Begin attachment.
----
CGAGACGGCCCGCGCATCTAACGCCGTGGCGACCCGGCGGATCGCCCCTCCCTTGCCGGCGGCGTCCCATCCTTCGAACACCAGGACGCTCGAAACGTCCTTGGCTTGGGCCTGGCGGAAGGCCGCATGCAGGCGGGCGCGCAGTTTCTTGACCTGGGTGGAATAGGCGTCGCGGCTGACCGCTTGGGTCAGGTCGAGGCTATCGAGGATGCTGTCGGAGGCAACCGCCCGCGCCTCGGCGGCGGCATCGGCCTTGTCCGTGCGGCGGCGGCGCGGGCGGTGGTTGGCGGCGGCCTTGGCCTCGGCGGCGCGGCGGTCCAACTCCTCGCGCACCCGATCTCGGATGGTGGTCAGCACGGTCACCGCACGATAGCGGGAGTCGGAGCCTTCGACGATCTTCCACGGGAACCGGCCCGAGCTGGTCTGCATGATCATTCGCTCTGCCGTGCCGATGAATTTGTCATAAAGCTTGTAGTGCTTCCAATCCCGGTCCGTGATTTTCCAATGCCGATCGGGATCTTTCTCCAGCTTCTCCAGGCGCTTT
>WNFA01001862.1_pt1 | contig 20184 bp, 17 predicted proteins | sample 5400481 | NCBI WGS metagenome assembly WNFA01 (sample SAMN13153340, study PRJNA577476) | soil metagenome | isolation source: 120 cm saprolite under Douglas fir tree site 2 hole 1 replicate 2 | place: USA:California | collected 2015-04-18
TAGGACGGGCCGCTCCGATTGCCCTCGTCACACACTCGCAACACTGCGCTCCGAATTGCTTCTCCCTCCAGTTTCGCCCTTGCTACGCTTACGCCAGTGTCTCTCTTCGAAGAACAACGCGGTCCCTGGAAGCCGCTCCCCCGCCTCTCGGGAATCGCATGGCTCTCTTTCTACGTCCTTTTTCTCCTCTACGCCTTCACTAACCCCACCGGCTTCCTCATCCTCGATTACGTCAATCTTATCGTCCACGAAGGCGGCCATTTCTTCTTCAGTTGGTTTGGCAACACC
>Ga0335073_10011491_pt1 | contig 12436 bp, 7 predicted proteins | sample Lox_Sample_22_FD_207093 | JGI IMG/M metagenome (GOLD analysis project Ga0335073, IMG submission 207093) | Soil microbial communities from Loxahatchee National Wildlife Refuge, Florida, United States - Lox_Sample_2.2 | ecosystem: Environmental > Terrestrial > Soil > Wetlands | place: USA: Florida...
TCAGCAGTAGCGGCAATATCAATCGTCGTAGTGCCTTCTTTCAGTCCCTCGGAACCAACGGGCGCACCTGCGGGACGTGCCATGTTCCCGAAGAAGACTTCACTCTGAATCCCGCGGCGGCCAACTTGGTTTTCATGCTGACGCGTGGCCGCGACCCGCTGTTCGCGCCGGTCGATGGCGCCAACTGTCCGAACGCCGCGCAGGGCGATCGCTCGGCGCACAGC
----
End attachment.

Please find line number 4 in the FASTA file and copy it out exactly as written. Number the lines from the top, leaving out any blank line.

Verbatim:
>Ga0335073_10011491_pt1 | contig 12436 bp, 7 predicted proteins | sample Lox_Sample_22_FD_207093 | JGI IMG/M metagenome (GOLD analysis project Ga0335073, IMG submission 207093) | Soil microbial communities from Loxahatchee National Wildlife Refuge, Florida, United States - Lox_Sample_2.2 | ecosystem: Environmental > Terrestrial > Soil > Wetlands | place: USA: Florida...